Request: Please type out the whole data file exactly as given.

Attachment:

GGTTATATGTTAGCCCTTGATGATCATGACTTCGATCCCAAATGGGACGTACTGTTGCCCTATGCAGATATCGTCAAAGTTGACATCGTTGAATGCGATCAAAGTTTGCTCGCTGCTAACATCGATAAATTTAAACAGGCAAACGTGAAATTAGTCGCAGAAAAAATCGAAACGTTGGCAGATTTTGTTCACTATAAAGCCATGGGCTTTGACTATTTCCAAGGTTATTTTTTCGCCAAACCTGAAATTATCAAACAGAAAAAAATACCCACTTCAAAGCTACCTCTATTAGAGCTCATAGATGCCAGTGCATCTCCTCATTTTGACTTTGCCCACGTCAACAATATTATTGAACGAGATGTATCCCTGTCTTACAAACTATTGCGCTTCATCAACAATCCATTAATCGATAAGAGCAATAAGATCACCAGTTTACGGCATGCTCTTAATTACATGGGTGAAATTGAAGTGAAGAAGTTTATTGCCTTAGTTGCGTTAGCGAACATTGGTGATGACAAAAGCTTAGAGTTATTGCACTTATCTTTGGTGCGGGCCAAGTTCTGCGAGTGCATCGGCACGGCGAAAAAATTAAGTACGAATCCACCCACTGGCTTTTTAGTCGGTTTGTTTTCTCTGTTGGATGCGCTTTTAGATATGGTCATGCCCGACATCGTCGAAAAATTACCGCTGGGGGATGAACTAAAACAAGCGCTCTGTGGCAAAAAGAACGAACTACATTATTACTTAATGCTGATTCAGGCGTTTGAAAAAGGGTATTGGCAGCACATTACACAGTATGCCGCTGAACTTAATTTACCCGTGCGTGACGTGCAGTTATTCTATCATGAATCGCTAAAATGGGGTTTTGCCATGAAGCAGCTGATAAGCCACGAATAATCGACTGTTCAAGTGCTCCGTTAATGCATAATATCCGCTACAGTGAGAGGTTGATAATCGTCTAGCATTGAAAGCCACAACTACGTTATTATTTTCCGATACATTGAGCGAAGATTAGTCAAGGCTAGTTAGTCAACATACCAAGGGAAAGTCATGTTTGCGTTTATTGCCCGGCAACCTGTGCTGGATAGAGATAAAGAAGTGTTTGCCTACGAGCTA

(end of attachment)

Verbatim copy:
GGTTATATGTTAGCCCTTGATGATCATGACTTCGATCCCAAATGGGACGTACTGTTGCCCTATGCAGATATCGTCAAAGTTGACATCGTTGAATGCGATCAAAGTTTGCTCGCTGCTAACATCGATAAATTTAAACAGGCAAACGTGAAATTAGTCGCAGAAAAAATCGAAACGTTGGCAGATTTTGTTCACTATAAAGCCATGGGCTTTGACTATTTCCAAGGTTATTTTTTCGCCAAACCTGAAATTATCAAACAGAAAAAAATACCCACTTCAAAGCTACCTCTATTAGAGCTCATAGATGCCAGTGCATCTCCTCATTTTGACTTTGCCCACGTCAACAATATTATTGAACGAGATGTATCCCTGTCTTACAAACTATTGCGCTTCATCAACAATCCATTAATCGATAAGAGCAATAAGATCACCAGTTTACGGCATGCTCTTAATTACATGGGTGAAATTGAAGTGAAGAAGTTTATTGCCTTAGTTGCGTTAGCGAACATTGGTGATGACAAAAGCTTAGAGTTATTGCACTTATCTTTGGTGCGGGCCAAGTTCTGCGAGTGCATCGGCACGGCGAAAAAATTAAGTACGAATCCACCCACTGGCTTTTTAGTCGGTTTGTTTTCTCTGTTGGATGCGCTTTTAGATATGGTCATGCCCGACATCGTCGAAAAATTACCGCTGGGGGATGAACTAAAACAAGCGCTCTGTGGCAAAAAGAACGAACTACATTATTACTTAATGCTGATTCAGGCGTTTGAAAAAGGGTATTGGCAGCACATTACACAGTATGCCGCTGAACTTAATTTACCCGTGCGTGACGTGCAGTTATTCTATCATGAATCGCTAAAATGGGGTTTTGCCATGAAGCAGCTGATAAGCCACGAATAATCGACTGTTCAAGTGCTCCGTTAATGCATAATATCCGCTACAGTGAGAGGTTGATAATCGTCTAGCATTGAAAGCCACAACTACGTTATTATTTTCCGATACATTGAGCGAAGATTAGTCAAGGCTAGTTAGTCAACATACCAAGGGAAAGTCATGTTTGCGTTTATTGCCCGGCAACCTGTGCTGGATAGAGATAAAGAAGTGTTTGCCTACGAGCTA